Floods in Nigeria threaten liquified natural gas supplies to Europe

People walk through floodwaters after heavy rainfall in Hadeja, Nigeria, Monday, Sept 19, 2022
People walk through floodwaters after heavy rainfall in Hadeja, Nigeria, Monday, Sept 19, 2022 Copyright AP Photo/Copyright 2022 The AP. All rights reserved
By Euronews with Reuters
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Nigerian gas company Nigeria LNG declared force majeure because of widespread flooding that has disrupted supply, a spokesman for the company said.


Nigerian liquefied natural gas company Nigeria LNG has declared force majeure -- signalling that it may not be able to meet contractual obligations after widespread flooding disrupted gas supplies.

It is a move that could spell danger for the country's already struggling economy and will likely slow gas supply to Europe as it struggles to replace Russian exports following the invasion of Ukraine.

"The notice by the gas suppliers was a result of high floodwater levels in their operational areas, leading to a shut-in of gas production which has caused significant disruption of gas supply to NLNG," spokesperson Andy Odeh said.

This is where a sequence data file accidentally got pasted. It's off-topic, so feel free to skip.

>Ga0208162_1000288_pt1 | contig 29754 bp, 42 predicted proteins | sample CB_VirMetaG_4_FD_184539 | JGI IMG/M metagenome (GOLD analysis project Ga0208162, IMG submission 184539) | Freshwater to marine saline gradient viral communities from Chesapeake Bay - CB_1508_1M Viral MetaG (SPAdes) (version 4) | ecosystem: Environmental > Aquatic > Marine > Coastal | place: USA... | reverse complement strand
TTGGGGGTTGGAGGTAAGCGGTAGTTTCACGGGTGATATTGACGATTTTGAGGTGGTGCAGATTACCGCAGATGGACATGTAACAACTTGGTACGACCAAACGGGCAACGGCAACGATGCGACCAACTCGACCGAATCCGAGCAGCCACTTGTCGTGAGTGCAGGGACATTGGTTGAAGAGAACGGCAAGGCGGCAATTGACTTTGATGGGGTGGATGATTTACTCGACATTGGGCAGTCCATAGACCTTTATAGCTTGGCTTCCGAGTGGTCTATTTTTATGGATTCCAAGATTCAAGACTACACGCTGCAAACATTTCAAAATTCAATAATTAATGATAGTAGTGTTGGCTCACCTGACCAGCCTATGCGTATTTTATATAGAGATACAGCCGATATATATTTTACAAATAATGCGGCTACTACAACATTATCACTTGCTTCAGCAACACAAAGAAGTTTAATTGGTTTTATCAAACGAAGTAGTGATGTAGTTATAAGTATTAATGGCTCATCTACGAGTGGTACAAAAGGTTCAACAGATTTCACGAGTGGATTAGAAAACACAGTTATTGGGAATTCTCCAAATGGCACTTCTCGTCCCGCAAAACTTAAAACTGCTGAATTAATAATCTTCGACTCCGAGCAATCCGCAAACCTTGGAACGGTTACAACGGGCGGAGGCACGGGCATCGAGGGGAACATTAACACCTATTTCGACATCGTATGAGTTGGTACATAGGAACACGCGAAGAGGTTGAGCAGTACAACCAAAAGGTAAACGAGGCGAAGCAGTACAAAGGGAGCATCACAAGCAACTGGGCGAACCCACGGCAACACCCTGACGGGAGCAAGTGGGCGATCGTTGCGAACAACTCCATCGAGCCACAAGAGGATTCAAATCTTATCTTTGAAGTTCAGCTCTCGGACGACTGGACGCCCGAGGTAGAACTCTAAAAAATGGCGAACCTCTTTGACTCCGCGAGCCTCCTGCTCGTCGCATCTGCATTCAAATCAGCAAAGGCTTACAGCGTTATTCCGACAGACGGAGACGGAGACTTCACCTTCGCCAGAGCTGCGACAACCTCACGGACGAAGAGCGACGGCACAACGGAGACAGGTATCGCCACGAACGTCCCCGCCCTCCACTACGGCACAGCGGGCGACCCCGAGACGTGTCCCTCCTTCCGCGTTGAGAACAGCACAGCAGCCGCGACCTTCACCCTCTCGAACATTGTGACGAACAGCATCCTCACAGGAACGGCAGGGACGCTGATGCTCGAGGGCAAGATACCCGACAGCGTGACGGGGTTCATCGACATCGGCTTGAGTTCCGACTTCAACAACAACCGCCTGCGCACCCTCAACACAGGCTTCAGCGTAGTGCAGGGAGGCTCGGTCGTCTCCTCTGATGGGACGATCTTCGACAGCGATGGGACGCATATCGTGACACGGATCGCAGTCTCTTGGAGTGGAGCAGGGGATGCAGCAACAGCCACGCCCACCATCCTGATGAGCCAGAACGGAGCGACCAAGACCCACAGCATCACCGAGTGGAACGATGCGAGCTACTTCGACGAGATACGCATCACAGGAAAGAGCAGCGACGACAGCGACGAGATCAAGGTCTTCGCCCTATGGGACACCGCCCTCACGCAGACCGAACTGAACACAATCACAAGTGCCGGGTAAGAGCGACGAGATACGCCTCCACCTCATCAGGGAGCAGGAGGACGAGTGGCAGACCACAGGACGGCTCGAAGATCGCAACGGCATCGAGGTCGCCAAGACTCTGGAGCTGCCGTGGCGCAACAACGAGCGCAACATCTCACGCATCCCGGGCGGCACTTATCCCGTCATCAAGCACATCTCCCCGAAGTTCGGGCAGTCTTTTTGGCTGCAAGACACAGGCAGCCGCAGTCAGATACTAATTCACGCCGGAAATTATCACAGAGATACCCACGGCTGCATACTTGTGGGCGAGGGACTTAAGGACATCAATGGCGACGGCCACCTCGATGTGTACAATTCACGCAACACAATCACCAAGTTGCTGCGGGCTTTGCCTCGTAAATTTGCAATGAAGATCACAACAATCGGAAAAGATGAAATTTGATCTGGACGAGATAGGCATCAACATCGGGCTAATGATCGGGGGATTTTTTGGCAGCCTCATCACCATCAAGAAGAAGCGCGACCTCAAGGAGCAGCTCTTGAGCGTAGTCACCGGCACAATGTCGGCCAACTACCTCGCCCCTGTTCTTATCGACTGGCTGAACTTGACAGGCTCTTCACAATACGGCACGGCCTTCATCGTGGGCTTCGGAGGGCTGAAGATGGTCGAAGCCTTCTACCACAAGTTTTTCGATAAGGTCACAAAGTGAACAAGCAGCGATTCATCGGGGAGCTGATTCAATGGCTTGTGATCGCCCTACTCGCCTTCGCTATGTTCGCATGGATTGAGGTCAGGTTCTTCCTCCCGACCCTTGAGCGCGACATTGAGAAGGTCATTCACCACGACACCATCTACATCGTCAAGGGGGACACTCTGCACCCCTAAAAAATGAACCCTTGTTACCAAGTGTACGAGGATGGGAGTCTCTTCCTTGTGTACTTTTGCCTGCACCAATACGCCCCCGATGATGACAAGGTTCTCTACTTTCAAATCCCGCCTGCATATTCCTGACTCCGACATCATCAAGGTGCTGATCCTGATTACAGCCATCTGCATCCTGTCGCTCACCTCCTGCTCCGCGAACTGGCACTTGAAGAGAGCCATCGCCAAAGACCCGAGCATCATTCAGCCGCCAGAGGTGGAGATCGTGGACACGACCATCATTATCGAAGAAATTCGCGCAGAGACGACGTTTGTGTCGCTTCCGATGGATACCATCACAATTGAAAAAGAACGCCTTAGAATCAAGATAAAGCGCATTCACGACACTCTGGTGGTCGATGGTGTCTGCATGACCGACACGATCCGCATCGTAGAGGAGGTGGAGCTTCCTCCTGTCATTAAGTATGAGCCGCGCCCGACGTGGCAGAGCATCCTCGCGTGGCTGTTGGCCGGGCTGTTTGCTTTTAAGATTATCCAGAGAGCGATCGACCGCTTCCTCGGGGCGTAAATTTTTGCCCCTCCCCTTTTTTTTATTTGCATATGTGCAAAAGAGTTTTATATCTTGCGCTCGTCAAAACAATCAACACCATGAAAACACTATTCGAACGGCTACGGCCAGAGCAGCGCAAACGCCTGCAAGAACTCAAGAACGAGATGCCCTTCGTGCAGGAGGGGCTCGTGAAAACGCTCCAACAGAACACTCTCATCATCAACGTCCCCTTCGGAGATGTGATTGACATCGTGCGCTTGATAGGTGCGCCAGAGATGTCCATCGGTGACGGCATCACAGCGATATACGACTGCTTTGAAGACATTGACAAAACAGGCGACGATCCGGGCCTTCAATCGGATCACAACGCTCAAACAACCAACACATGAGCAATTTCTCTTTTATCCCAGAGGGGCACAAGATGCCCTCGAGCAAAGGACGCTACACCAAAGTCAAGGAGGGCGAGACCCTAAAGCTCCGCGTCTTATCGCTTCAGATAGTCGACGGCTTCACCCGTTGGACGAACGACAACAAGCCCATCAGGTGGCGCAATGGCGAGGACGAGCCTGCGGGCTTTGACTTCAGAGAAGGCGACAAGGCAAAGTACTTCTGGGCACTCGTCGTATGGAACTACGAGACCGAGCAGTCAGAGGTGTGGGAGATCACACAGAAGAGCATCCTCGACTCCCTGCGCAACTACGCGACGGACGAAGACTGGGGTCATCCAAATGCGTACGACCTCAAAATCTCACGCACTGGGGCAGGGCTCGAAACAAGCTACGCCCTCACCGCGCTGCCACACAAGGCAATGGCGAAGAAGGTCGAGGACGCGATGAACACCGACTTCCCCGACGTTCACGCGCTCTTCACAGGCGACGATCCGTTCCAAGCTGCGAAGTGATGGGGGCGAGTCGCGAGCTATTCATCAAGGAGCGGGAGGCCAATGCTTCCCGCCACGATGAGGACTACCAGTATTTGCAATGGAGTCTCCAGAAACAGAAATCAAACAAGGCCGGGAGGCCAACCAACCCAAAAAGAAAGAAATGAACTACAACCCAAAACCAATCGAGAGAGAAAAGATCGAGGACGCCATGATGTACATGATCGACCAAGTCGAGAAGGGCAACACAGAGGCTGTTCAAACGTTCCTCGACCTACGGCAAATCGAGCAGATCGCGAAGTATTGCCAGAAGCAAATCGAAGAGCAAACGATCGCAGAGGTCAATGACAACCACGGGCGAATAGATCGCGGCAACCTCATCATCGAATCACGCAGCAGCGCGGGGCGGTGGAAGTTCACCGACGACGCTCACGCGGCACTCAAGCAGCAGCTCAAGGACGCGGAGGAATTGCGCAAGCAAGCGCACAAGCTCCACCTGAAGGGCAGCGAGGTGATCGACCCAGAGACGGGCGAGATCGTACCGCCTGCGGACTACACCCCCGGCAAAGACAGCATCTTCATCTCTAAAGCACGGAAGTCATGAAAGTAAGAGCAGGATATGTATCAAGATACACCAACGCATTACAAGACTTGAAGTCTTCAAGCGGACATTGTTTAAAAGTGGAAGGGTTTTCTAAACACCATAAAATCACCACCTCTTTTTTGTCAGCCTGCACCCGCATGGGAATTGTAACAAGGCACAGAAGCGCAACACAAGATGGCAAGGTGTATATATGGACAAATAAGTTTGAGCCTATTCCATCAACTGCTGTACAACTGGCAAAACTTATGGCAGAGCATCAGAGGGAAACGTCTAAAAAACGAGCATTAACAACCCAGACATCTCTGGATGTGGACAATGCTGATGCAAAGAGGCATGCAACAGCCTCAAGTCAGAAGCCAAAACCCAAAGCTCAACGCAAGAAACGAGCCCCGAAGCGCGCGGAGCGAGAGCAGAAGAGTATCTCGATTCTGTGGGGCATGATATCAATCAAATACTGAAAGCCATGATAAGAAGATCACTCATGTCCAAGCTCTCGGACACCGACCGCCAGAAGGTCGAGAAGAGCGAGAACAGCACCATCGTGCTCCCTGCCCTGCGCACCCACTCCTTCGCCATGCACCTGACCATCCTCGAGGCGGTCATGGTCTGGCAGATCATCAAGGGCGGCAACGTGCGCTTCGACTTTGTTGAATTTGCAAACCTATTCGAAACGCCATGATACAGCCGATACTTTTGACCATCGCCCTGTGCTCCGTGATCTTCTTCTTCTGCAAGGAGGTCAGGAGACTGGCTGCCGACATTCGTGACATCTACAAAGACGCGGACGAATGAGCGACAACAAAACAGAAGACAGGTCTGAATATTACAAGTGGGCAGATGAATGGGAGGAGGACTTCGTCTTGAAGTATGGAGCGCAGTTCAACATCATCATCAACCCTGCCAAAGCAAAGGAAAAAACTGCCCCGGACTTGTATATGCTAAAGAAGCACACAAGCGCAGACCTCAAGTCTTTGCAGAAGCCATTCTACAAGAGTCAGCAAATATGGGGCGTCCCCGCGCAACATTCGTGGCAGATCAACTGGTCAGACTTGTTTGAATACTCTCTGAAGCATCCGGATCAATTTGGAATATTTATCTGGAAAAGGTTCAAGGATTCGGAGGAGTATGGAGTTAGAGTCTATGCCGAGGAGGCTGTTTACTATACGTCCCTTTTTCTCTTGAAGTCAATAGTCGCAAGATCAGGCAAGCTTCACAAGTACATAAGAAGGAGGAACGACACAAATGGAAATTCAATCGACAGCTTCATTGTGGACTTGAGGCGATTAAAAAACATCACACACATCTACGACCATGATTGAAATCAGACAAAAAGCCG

Portuguese oil and gas company Galp Energia said in a statement it had received a notice from Nigeria LNG, its main natural gas supplier, about the force majeure but said: "No information was provided to support an assessment of potential impacts".

It said it "may, however, result in additional sourcing disruptions to Galp."

The announcement comes as rampant theft of Nigeria's crude oil saw export levels in August slump to their lowest in 40 years. 

Lagos relies on fossil fuel exports for 90% of its foreign exchange and around half its budget.

Flooding in Nigeria has killed more than 600 people, displaced 1.4 million and destroyed roads and farmland. 

Officials have warned that the flooding, caused by unusually heavy rains and the release of water from a dam in Cameroon, could continue into November.

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